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Ask Scott Reed

1996 Dole Presidential Campaign Chairman Scott Reed has the answers to your questions. He has a unique insider’s view of the Presidential campaign process. Veteran CBS News White House Correspondent Bill Plante brings a top political expert into the Smoke-Filled Room each week to answer your questions.

Plante: Our first viewer R. Chad Davis asks “Who do you think Vice President Gore and Governor Bush will choose for their running mates?”

Reed: Well I believe Bush will make a safe pick. Picks someone that will help him with the base of the party. Someone that he knows and trusts and someone that will not disrupt the convention. Thus he will go with Governor Frank Keating of Oklahoma. If Bush goes with Keating, Gore will take a good hard look at the electoral college and probably attempt to get the state of Florida in play. If Republicans are denied Florida’s twenty-five electoral votes it’s very difficult for a Republican to get to 270 and win. So I think Gore will take a good look at Senator Graham who’s very popular, and combined with a few specific issues like cleaning up the Everglades and frightening senior citizens about Medicare, I believe Gore could Florida into a competitive state very quickly.

Plante: As a follow-up, who would be your choices and why?

Reed: I think Bush has run a brilliant campaign to date. But now this election really boils down to the Midwest states. I would advocate a safe choice for V.P., like a Keating or a Hagel to not disrupt the coalition he’s put together. I base that on the fact that people vote the top of the ticket. The Vice President story is usually a 72-hour story and then the American people either decide if it was a good choice or a poor choice, and they move on. I would play it safe; pick someone who won’t rock the boat and back to those mid-western battleground states where this thing is going to be won.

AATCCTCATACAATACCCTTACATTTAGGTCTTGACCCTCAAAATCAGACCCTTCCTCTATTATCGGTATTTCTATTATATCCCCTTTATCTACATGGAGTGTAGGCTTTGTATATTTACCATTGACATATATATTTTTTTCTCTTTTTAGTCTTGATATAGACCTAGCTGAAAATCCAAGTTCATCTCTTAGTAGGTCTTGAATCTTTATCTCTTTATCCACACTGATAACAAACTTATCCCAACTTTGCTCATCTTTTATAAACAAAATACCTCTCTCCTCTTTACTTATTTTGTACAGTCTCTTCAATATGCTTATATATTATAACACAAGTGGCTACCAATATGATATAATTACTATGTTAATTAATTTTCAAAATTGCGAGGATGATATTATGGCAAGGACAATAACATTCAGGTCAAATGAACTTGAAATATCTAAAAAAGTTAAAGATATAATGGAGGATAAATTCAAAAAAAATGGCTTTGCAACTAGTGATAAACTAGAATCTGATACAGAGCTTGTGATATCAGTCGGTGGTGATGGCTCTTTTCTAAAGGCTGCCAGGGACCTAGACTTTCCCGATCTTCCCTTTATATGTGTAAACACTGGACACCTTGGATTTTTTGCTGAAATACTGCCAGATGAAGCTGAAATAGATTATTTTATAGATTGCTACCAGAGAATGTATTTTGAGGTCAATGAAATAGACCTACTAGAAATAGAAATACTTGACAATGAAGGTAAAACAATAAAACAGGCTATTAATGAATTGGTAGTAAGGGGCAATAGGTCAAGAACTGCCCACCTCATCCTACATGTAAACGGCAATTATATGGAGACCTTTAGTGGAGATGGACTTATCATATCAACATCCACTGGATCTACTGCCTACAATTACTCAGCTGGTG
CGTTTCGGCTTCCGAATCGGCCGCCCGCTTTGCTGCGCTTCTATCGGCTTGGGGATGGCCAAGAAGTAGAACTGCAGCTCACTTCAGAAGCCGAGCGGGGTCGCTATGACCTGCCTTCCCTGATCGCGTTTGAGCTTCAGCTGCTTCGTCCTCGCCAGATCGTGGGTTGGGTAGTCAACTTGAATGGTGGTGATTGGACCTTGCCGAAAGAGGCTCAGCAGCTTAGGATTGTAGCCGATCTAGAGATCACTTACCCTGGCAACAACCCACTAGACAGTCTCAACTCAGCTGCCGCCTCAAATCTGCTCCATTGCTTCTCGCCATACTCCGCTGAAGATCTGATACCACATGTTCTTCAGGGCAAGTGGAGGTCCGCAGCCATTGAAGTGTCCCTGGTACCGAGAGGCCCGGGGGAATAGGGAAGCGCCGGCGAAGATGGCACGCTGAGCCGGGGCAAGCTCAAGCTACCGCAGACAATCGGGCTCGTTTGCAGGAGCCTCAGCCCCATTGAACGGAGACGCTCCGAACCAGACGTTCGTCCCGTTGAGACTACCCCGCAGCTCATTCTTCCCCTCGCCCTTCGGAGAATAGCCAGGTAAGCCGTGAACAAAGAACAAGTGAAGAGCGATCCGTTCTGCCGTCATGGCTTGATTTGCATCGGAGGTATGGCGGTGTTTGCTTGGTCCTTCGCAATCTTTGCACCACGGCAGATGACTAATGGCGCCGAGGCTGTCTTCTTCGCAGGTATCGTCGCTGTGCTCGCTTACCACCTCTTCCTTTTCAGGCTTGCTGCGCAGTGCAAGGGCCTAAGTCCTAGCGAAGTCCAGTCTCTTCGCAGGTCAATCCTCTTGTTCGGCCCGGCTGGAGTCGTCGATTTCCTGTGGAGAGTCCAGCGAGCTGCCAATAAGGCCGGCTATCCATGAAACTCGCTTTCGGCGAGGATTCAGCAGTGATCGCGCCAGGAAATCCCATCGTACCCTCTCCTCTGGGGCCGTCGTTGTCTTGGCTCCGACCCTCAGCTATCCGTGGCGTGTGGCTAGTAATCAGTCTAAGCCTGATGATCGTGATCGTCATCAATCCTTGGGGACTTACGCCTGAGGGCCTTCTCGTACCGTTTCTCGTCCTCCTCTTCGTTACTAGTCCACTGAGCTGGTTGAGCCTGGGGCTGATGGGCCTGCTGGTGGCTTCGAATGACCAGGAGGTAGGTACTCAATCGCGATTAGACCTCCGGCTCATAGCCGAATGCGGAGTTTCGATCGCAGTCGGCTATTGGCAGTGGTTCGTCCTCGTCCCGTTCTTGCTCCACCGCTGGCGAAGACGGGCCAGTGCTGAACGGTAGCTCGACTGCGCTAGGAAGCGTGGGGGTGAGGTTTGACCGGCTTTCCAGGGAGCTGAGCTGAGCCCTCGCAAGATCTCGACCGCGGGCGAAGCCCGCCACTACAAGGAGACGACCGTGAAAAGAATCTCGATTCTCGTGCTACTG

On Gore’s side, I’d probably go Graham, but I’d also take a good look at Senator Kerry from Massachusetts. Gore’s problems to date is that he appears to be the Gumby candidate where he just flops around every three days with a different strategy and a different message and a different group of tactics. Kerry adds a lot of gravities to the Democratic Party. He’s obviously strong on foreign policy and I think his presence would help Gore, and stiffen up Gore’s campaign a lot. Granted, the Democrats are going to do well in Massachusetts and probably most of New England, but I believe Kerry has the potential to reach beyond his regional base and help Gore across the country.

Plante: ”What exactly is vetting?” asks Belinda. “How much information, and what kind, is needed?”

Reed: Vetting is a little overrated in this business. If a corpoation seeks a CEO or CFO they vet them because it’s a very broad process.

Plante: Want to give us a quick definition of the term?